Exterior painting Azek cellular PVC trimboard with *dark* acrylic paint


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Old 07-10-11, 05:12 PM
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Exterior painting Azek cellular PVC trimboard with *dark* acrylic paint

I am planning to fabricate exterior window shutters using Azek cellular PVC trimboard. I would like to paint them with Benjamin Moore Van Deusen Blue (acrylic, high gloss, still undecided about the specific BM line) to match the entry door. The problem: this paint has a light reflective value of about 9.2 -- and Azek says that its PVC products need to be painted with light colors, with a light reflective value of 55 or over. (I read somewhere that, if one still wants to paint with a dark color, one needs to use a "heat reflective" paint or a paint specifically use for that purpose like "Sherwin Williams Vinyl Safe").

Does anyone have an idea of how to solve this issue? Does BM produce an acrylic, high gloss paint that can be tinted dark and used in cellular PVC?

I guess if I can't find a solution, I might have to consider fabricating the shutters with cedar, cypress or redwood, then water-protect, then alkyd primer, then high gloss acrylic BM paint... but the no-maintenance property of PVC is appealing.

Thanks
 
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Old 07-10-11, 05:28 PM
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Yes. You can find the info on their website.
 
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Old 07-10-11, 05:28 PM
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'Reading somewhere' isn't the same as hearing it from Aztec themselves. I would ask them if that's true about the darker color.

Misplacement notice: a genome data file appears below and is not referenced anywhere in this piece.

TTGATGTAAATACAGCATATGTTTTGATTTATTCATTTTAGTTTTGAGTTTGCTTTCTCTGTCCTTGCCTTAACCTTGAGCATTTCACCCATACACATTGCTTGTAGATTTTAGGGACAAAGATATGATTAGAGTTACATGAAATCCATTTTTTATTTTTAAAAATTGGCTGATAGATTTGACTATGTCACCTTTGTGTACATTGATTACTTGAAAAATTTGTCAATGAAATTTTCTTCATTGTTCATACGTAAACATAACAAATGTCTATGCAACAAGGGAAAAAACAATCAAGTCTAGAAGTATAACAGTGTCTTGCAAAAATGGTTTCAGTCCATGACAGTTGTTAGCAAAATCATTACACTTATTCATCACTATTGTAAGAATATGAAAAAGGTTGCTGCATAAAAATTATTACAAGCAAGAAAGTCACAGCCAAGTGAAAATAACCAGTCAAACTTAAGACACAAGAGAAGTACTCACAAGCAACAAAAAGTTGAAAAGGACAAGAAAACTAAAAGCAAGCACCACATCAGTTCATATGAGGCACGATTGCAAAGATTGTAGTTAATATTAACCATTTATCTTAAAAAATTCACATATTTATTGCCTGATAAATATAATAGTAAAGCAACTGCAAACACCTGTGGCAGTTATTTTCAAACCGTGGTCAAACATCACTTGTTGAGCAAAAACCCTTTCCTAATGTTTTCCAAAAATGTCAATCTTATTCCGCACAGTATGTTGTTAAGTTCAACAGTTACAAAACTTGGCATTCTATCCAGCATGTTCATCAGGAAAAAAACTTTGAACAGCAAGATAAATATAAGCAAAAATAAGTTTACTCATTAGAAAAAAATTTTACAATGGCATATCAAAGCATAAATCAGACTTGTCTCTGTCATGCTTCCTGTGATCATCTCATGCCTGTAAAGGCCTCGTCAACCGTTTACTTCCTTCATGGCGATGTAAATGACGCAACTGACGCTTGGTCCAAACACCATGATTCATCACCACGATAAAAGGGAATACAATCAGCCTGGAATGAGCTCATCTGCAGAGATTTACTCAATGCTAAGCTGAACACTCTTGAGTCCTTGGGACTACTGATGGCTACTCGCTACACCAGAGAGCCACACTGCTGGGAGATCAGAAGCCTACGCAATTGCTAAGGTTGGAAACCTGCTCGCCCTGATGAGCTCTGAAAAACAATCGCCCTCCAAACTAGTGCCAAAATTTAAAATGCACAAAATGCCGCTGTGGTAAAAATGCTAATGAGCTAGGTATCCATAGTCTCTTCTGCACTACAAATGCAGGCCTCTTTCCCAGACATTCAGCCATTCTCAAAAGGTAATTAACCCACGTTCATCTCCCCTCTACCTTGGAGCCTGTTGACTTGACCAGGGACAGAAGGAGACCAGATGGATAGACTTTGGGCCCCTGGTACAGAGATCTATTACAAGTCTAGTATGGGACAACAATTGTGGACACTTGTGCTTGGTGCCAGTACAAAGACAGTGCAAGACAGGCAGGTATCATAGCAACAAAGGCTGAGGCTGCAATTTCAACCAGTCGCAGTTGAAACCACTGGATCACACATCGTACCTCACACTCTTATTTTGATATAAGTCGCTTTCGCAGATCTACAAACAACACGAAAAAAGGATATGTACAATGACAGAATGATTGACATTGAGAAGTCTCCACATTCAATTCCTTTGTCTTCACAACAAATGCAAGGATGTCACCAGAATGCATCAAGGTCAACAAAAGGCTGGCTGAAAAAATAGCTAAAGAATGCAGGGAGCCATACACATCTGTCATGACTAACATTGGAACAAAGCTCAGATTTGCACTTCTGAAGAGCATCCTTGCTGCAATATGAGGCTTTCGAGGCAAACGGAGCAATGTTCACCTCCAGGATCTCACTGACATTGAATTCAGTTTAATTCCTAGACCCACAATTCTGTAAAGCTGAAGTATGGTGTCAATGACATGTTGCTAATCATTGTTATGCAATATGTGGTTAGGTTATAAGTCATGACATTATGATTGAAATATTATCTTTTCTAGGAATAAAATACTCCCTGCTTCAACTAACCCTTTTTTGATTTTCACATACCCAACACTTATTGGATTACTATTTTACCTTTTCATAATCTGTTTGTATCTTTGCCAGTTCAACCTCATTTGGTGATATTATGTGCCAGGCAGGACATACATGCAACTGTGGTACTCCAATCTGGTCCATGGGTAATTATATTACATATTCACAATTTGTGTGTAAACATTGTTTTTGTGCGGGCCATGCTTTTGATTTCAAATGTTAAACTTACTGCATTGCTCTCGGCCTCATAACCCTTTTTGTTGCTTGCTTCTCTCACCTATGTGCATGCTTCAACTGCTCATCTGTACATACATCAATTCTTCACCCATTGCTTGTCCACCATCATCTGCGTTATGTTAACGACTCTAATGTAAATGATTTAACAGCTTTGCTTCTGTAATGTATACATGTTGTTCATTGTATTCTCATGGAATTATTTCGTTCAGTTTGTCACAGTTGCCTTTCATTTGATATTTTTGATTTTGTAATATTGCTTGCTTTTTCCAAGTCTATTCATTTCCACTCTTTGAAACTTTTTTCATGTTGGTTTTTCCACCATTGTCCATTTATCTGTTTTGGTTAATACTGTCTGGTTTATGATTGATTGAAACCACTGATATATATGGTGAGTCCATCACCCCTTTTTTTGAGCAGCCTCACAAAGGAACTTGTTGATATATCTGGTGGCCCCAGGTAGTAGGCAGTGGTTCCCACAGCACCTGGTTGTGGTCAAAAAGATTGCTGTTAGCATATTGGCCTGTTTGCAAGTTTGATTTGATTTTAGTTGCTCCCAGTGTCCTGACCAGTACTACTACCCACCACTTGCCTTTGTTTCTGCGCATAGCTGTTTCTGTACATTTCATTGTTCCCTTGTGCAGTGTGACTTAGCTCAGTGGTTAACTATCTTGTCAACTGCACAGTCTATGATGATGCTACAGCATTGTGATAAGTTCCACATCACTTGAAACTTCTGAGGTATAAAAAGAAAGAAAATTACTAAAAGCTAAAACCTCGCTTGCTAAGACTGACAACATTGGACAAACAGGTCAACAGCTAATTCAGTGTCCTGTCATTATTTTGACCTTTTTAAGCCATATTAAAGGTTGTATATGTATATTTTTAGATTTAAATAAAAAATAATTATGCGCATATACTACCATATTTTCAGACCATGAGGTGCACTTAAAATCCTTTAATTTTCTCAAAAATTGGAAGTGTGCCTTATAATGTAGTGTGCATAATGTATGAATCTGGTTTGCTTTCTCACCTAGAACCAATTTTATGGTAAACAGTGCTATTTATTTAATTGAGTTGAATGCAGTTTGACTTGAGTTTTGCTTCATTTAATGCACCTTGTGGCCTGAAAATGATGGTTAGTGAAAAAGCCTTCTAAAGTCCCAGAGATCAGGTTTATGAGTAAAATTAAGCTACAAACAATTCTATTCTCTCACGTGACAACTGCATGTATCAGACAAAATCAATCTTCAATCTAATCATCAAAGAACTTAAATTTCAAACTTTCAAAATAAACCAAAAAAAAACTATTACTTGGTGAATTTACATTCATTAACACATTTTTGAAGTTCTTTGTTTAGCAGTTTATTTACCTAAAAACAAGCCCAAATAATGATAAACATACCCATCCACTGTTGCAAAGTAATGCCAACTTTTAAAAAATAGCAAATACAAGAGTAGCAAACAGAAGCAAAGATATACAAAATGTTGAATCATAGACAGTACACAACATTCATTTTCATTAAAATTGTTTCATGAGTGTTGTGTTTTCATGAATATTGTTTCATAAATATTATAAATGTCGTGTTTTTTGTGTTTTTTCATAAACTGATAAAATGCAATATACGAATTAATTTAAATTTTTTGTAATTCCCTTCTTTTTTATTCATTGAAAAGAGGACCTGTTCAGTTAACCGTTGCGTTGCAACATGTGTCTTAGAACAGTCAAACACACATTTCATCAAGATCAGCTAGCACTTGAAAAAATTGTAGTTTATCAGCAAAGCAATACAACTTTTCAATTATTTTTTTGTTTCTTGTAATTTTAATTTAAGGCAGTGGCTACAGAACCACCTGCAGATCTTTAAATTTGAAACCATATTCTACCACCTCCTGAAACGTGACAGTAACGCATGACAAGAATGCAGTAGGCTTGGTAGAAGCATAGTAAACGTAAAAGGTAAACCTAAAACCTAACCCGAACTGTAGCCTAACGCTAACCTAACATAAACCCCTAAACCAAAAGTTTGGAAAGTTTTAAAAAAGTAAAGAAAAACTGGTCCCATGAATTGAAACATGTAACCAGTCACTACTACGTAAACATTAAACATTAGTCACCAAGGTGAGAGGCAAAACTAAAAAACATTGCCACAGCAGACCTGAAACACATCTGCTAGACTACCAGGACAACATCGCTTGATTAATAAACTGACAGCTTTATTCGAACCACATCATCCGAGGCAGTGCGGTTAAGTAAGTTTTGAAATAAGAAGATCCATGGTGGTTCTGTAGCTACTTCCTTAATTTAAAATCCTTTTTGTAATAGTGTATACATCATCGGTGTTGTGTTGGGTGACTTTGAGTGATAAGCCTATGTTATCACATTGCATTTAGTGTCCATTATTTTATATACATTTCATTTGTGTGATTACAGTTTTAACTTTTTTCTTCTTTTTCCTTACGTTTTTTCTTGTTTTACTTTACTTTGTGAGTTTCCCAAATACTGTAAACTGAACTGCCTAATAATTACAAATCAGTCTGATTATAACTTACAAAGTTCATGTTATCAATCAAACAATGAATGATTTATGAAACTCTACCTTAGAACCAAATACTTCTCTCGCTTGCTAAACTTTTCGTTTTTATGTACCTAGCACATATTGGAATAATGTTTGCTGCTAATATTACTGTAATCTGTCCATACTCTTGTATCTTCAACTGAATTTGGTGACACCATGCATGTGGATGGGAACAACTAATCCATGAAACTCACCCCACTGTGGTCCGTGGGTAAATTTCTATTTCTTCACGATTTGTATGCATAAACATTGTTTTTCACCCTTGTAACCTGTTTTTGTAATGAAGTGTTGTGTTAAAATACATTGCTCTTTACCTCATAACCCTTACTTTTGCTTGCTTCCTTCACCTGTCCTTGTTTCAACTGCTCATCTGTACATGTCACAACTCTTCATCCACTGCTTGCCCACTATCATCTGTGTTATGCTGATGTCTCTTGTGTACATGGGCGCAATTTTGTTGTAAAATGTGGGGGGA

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Old 07-10-11, 06:23 PM
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Thanks for the reply. @Pulpo: I am positive Azek is supposed to be used only with colors of LRV>55. My question was whether BM Van Deusen could still be used in a particular BM line. As you suggested, I will call BM and ask them tomorrow Mon.

@XSleeper. Thanks for the link. It looks that the closest color that can be used in vinyl is Philipsburg Blue
philipsburg blue HC-159 Paint - Benjamin Moore philipsburg blue Paint Color Details
It very close, but not exactly, to the Van Deusen Blue that I need to match:
van deusen blue HC-156 Paint - Benjamin Moore van deusen blue Paint Color Details de

Given your experienced and trained eyes, do you think the difference is that noticeable? The shutters are only for the second-floor front windows, so they will not be next to the first-floor entry door. I wonder whether I can get away by using a different, albeit very close, color.

Thanks
 
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Old 07-10-11, 06:30 PM
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(By the way, philipsburg blue has LVR of 16.8; Van Deusen has LVR of 9.2 . I wonder if that makes a difference. Thanks)
 
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Old 07-10-11, 06:44 PM
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Unfortunately I'm officially "colorblind" and even though I see many colors just fine, I'll decline giving my opinion on colors.

One thing I do know, is that my local SW reps have told me they can mix "any color" with their Vinyl Safe additives. While that doesn't agree with what their website states about their limited palette selection, I would think the rep would know what he's talking about.

So maybe BM is the same... they might be able to mix the exact color you need- only way to find out is to ask.